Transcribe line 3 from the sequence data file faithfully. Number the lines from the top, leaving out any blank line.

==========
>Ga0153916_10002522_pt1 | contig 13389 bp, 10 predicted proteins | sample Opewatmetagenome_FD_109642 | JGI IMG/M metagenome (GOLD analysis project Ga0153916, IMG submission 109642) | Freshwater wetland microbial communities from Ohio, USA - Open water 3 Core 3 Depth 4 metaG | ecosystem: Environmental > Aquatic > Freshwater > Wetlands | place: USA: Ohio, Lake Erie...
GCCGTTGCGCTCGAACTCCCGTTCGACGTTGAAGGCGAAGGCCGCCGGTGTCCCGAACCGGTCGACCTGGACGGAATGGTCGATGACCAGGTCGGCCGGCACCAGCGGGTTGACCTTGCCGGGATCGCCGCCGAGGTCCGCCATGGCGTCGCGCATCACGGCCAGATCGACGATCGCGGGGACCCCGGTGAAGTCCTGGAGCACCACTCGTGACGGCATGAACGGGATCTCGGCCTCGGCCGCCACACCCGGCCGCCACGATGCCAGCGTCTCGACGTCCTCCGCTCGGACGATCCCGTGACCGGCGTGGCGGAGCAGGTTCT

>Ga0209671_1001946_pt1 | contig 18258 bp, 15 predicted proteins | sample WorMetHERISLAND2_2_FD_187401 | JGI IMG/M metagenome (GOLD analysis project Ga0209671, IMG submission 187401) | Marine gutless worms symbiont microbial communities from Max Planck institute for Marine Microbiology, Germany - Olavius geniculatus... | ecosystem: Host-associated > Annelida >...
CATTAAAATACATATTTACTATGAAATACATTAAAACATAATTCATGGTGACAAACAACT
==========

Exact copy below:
>Ga0209671_1001946_pt1 | contig 18258 bp, 15 predicted proteins | sample WorMetHERISLAND2_2_FD_187401 | JGI IMG/M metagenome (GOLD analysis project Ga0209671, IMG submission 187401) | Marine gutless worms symbiont microbial communities from Max Planck institute for Marine Microbiology, Germany - Olavius geniculatus... | ecosystem: Host-associated > Annelida >...